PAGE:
Hersey was 1988. But I think this is what Jordan meant in that brief promotional interview he did the other day on one of the morning shows for the documentary. He said people won't like him. Wrong! People will love him more. But as we have long heard and seen—and has long been accepted as his unique brand of motivation and leadership required for excellence—Jordan could be awfully mean with some teammates. Scott Burrell and Dennis Hopson were famously brought to tears. Others who suffered were guys like Rodney McCray, a various combination of players Jordan didn't want or those he believed weren't committed enough as inaccurate as he may have been at times. Sort of the trial by fire thing that Steve Kerr talked about in earning Jordan't respect when Kerr badly bruised Jordan's knuckles with his eye. The Sellers/Dawkins thing was, typically with Jordan, multi-layered. Jordan was mad at the Bulls from that minutes restriction late in the 1985-86 season and then swept in the playoffs when he had the 63-point game. That team lacked a point guard, a familiar issue pretty much since Guy Rodgers and Norm Van Lier. Kyle Macy started at point guard in the playoffs with John Paxson joining the team that year and Jerry Krause bringing in a half dozen ersatz point guards the next few years to try to run out Paxson. Krause next had his eyes and heart set on trading for Steve Colter, whom Jordan later tormented for that reason. So Jordan also took it out some on Sellers, who actually led the Big 10 in rebounding. But as a thin seven footer, he was two decades ahead his time, a sweet shooting big man who ran the floor. He made one of the biggest plays in franchise history when he held the ball until a breath before a five-second violation until Jordan freed himself for the winning shot in Cleveland in 1989. Brad was cerebral and went on to be a city planner and big city mayor in Ohio. But more than anything, Michael always relied on his North Carolina people. And they were always pushing ACC players on him. Dawkins was from Duke. Yes, the rival, but ACC. Dawkins went on to have a credible, but injury-plagued nine-year NBA career. And also wasn't really a point guard. He's had a good run as a college coach. Michael always swayed public opinion, and only Toni Kukoc's toughness saved him when Michael and Scottie piled on at the 1992 Olympics in a message to Jerry Krause. Sure, there likely were things Michael regrets, and things he did which weren't so nice. But it was part of being a shark about success, keep moving and not showing much mercy because it was about survival in the toughest waters. By the way, 1986 was one of the weakest ever drafts. No. 1 pick Brad Daughtery and Arvydas Sabonis as a future at 24 were the only first rounder who became All-Stars. All-Stars Rodman, Kevin Duckworth and Jeff Hornacek were second rounders along with Mark Price. Yes, there was the point guard.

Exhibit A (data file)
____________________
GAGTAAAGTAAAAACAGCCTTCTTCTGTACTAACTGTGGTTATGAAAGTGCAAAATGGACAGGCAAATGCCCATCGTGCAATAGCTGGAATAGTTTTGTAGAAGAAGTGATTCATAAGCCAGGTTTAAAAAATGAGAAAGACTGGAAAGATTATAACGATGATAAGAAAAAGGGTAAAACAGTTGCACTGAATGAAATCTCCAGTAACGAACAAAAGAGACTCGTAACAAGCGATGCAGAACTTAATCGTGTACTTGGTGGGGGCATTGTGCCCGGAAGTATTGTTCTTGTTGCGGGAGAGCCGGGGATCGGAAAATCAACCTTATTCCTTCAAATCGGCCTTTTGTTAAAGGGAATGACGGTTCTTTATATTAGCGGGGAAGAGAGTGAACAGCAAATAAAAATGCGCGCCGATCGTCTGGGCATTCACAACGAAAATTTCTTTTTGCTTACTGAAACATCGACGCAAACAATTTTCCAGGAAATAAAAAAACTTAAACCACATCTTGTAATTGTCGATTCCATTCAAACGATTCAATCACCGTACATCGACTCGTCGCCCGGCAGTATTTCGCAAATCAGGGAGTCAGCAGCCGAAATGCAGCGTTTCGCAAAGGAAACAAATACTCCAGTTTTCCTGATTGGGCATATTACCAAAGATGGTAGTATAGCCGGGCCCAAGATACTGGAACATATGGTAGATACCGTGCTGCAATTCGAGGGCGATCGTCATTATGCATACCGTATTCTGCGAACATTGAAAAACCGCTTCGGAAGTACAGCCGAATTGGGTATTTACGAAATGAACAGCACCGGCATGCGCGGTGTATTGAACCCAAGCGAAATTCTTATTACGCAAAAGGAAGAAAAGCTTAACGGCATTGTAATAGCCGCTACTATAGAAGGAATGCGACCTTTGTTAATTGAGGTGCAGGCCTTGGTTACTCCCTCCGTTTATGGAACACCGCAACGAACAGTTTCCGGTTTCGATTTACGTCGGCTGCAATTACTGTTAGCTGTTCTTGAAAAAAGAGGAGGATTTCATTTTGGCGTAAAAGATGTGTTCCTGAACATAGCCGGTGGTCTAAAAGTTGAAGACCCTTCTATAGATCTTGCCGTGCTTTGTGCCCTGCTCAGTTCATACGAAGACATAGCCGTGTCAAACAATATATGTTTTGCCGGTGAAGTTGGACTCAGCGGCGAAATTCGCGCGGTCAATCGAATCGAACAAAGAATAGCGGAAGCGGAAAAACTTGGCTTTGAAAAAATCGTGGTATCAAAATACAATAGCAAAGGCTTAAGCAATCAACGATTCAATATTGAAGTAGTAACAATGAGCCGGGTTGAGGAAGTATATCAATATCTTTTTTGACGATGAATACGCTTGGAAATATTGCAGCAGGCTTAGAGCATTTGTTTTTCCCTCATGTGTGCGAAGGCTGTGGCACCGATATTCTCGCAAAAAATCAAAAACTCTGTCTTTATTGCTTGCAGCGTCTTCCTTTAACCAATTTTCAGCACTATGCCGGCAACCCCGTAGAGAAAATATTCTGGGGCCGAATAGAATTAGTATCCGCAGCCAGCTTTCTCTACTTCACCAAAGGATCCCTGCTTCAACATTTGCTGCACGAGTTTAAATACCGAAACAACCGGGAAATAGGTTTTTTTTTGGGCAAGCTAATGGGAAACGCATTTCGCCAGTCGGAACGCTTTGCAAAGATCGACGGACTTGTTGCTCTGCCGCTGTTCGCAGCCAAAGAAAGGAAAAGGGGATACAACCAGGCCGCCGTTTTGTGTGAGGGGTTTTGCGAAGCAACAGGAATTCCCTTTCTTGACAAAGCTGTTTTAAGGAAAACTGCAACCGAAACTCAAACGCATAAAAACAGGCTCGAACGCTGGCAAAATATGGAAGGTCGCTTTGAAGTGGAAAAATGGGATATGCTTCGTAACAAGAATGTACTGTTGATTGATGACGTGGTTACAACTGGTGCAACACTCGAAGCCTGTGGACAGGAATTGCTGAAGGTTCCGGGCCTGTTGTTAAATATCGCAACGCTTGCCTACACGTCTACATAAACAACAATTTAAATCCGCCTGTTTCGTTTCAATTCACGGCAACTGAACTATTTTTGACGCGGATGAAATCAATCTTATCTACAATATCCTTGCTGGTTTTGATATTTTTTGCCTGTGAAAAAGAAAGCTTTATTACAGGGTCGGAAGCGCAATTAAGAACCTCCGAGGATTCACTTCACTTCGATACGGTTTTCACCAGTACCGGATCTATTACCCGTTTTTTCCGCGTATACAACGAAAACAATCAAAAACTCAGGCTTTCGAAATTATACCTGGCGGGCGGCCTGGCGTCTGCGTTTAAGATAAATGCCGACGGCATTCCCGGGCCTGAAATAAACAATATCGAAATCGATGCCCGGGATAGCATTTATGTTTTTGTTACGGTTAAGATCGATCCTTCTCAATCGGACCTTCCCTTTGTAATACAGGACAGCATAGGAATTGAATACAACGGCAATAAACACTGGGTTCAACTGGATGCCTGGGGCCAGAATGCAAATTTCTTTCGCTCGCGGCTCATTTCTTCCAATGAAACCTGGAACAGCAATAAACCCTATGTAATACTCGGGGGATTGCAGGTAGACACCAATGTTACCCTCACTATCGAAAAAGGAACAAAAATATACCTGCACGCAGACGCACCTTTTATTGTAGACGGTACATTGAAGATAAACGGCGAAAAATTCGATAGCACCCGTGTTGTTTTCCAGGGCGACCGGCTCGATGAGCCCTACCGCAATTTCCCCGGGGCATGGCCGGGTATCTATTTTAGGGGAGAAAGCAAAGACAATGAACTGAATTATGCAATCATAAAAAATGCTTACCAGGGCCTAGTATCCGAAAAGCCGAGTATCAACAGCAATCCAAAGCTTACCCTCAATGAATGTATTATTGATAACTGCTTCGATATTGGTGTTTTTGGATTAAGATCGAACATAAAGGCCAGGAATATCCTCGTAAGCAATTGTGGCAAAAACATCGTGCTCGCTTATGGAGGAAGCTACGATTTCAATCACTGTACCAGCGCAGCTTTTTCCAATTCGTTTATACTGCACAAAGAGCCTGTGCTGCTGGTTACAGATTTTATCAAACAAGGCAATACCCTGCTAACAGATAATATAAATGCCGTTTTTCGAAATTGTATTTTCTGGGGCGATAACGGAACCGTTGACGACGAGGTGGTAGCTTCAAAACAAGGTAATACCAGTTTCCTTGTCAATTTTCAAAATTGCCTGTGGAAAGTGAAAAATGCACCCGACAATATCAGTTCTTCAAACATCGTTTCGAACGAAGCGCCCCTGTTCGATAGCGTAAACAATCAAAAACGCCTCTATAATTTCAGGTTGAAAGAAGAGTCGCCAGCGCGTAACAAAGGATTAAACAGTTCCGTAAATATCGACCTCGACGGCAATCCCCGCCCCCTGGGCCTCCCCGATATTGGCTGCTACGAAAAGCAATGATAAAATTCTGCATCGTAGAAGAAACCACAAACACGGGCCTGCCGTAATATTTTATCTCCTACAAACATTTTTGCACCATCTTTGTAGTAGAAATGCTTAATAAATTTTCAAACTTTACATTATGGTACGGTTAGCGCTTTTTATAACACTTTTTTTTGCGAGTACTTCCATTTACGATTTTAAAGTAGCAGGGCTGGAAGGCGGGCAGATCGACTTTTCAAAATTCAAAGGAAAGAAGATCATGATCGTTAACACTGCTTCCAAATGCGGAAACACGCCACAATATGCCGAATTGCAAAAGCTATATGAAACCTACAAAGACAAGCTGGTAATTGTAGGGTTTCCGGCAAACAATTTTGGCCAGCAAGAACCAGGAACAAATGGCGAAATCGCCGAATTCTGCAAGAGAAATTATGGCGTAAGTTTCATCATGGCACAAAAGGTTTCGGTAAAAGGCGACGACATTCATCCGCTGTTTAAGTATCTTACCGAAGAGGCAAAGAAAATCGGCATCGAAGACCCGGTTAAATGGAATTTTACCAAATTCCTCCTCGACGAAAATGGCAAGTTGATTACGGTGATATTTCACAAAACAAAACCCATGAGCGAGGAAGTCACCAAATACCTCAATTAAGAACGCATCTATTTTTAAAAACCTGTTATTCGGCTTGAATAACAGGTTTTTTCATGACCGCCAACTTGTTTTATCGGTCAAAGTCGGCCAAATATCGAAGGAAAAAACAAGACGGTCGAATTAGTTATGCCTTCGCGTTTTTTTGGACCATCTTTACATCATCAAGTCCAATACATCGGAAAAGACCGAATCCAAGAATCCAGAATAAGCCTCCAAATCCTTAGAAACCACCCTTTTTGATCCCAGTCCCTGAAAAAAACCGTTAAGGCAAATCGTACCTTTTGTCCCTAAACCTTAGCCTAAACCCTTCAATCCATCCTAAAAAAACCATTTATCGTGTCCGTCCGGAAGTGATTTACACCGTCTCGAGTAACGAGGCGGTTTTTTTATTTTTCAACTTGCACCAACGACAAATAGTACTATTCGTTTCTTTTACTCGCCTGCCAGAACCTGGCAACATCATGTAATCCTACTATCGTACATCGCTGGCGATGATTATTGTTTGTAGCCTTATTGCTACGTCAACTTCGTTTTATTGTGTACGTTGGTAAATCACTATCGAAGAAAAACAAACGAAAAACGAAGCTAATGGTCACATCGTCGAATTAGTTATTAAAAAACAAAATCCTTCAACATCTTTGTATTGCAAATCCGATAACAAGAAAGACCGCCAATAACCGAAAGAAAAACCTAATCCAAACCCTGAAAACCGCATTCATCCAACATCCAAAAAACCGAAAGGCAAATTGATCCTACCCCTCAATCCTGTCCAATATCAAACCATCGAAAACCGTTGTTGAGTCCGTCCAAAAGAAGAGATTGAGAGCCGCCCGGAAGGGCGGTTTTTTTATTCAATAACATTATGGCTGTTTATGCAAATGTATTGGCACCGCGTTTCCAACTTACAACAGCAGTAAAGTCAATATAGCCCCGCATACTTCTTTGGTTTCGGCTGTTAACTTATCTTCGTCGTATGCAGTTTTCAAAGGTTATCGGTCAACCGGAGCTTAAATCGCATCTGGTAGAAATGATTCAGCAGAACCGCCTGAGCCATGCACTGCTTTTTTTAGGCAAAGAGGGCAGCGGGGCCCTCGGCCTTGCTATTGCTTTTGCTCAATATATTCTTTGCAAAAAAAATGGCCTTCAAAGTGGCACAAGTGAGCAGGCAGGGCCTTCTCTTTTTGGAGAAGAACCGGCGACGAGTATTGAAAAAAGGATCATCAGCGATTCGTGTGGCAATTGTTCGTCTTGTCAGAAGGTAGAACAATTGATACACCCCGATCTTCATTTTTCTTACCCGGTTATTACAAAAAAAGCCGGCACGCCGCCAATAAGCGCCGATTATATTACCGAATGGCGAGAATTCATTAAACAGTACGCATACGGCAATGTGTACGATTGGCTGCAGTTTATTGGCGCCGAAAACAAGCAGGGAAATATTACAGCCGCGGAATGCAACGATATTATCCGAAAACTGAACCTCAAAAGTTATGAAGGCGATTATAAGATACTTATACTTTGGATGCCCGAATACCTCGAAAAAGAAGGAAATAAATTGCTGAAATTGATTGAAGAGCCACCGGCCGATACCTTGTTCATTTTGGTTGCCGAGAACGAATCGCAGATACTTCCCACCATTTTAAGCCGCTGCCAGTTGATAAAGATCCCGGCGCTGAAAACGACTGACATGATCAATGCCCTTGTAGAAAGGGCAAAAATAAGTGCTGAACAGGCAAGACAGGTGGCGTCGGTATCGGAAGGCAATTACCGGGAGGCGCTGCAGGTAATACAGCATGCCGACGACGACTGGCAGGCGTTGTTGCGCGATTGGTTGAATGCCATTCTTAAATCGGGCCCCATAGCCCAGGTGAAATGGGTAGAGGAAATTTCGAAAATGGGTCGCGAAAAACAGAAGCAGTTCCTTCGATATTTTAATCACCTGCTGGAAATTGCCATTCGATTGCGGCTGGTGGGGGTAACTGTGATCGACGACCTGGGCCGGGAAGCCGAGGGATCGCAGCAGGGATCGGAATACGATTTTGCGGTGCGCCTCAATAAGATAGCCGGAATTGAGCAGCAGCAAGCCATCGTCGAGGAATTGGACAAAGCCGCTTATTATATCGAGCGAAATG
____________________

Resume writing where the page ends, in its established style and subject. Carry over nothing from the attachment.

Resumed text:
James Costas:

With the hiring of Arturas Karnisovas, and rumors of others to fill in front office positions, where does Doug Collins fit in? As there has been little to no public mention of him since he was made an advisor, how involved in the decision-making process has he been? With his wide-ranging experience, he seems like he'd be a good resource. But have not heard much as to his contributions, at least publicly.

Sam Smith:

To be determined? Again, Karnisovas made clear in his opening remarks he's going to be careful and certain and is intent on putting together a staff in which individuals complement one another. Doug obviously was hired during the previous regime. But he's one of the most intelligent analytical figures in the NBA. Along with Phil Jackson, Doug is one of the few people I speak with in basketball I feel I learn something from every time. Doug has a remarkably facile mind to analyze the game and see ahead like a point guard. I believe he's still under contract, and I'd want to employ him as an asset/advisor because, after all, he knows the game and knows this team. Karnisovas may not want to with all the changes. Karnisovas deserves his clear slate if he prefers. But know this about Doug, and it means something: He coached four teams in his NBA coaching career, the Bulls, Pistons, Wizards and 76ers. Each team made a double digit wins improvement in his first season. That can't be just coincidence.

Art Alenik:

I'll say Pax's shortcoming was how so emotionally involved he was. That's why I never turned on him. I could always tell that Pax really cared and really wanted to win. Another thing I liked about Pax was his honesty. He never made promises... or excuses. He never talked in circles or resorted to platitude and cliché. I'm sure he tempered his remarks, but they were always essentially the truth. I'm sure that Pax wanted more than anything to bring the Bulls back to prominence and maybe another title. That's my only regret. I would have loved to see him celebrate – and be celebrated – again as a champion. If AK does great and goes on to get us a ring, I hope the fans won't forget Paxson's contribution.

Sam Smith:

Well said. And perhaps Paxson also understood the similar emotional involvement of the fans. And that it's probably not personal. Or at least should not have been.